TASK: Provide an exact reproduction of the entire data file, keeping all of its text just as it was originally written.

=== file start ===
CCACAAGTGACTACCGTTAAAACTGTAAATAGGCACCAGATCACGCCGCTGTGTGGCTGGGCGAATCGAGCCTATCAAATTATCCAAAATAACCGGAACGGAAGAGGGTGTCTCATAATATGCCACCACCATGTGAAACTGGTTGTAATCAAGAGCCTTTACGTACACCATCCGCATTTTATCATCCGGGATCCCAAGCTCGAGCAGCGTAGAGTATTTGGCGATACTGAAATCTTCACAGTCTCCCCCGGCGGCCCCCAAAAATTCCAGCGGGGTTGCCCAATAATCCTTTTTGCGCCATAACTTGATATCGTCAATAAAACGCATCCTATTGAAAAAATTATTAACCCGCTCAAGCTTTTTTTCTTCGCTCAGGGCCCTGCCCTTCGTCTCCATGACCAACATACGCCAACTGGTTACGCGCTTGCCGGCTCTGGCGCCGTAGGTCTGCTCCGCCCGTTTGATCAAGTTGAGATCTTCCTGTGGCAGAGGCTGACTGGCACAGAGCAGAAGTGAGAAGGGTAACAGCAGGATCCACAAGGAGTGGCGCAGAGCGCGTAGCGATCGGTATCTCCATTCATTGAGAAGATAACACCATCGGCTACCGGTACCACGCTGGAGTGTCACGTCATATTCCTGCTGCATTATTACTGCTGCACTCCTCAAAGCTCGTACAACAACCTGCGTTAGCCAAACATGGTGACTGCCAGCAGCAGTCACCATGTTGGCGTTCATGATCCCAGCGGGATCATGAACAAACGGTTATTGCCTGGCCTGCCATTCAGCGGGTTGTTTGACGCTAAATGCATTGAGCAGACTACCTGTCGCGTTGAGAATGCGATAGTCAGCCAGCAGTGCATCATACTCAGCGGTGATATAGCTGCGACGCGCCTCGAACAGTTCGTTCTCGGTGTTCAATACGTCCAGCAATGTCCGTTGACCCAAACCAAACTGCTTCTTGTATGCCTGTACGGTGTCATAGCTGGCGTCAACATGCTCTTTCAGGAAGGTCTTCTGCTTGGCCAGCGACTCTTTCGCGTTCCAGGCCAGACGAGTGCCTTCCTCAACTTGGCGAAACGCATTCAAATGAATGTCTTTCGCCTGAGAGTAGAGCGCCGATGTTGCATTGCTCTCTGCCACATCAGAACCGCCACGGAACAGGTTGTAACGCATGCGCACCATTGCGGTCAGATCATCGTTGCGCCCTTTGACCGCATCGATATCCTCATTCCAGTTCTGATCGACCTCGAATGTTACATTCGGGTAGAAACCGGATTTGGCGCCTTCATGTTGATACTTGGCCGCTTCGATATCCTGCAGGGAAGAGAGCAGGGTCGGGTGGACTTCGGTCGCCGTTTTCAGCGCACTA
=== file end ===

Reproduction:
CCACAAGTGACTACCGTTAAAACTGTAAATAGGCACCAGATCACGCCGCTGTGTGGCTGGGCGAATCGAGCCTATCAAATTATCCAAAATAACCGGAACGGAAGAGGGTGTCTCATAATATGCCACCACCATGTGAAACTGGTTGTAATCAAGAGCCTTTACGTACACCATCCGCATTTTATCATCCGGGATCCCAAGCTCGAGCAGCGTAGAGTATTTGGCGATACTGAAATCTTCACAGTCTCCCCCGGCGGCCCCCAAAAATTCCAGCGGGGTTGCCCAATAATCCTTTTTGCGCCATAACTTGATATCGTCAATAAAACGCATCCTATTGAAAAAATTATTAACCCGCTCAAGCTTTTTTTCTTCGCTCAGGGCCCTGCCCTTCGTCTCCATGACCAACATACGCCAACTGGTTACGCGCTTGCCGGCTCTGGCGCCGTAGGTCTGCTCCGCCCGTTTGATCAAGTTGAGATCTTCCTGTGGCAGAGGCTGACTGGCACAGAGCAGAAGTGAGAAGGGTAACAGCAGGATCCACAAGGAGTGGCGCAGAGCGCGTAGCGATCGGTATCTCCATTCATTGAGAAGATAACACCATCGGCTACCGGTACCACGCTGGAGTGTCACGTCATATTCCTGCTGCATTATTACTGCTGCACTCCTCAAAGCTCGTACAACAACCTGCGTTAGCCAAACATGGTGACTGCCAGCAGCAGTCACCATGTTGGCGTTCATGATCCCAGCGGGATCATGAACAAACGGTTATTGCCTGGCCTGCCATTCAGCGGGTTGTTTGACGCTAAATGCATTGAGCAGACTACCTGTCGCGTTGAGAATGCGATAGTCAGCCAGCAGTGCATCATACTCAGCGGTGATATAGCTGCGACGCGCCTCGAACAGTTCGTTCTCGGTGTTCAATACGTCCAGCAATGTCCGTTGACCCAAACCAAACTGCTTCTTGTATGCCTGTACGGTGTCATAGCTGGCGTCAACATGCTCTTTCAGGAAGGTCTTCTGCTTGGCCAGCGACTCTTTCGCGTTCCAGGCCAGACGAGTGCCTTCCTCAACTTGGCGAAACGCATTCAAATGAATGTCTTTCGCCTGAGAGTAGAGCGCCGATGTTGCATTGCTCTCTGCCACATCAGAACCGCCACGGAACAGGTTGTAACGCATGCGCACCATTGCGGTCAGATCATCGTTGCGCCCTTTGACCGCATCGATATCCTCATTCCAGTTCTGATCGACCTCGAATGTTACATTCGGGTAGAAACCGGATTTGGCGCCTTCATGTTGATACTTGGCCGCTTCGATATCCTGCAGGGAAGAGAGCAGGGTCGGGTGGACTTCGGTCGCCGTTTTCAGCGCACTA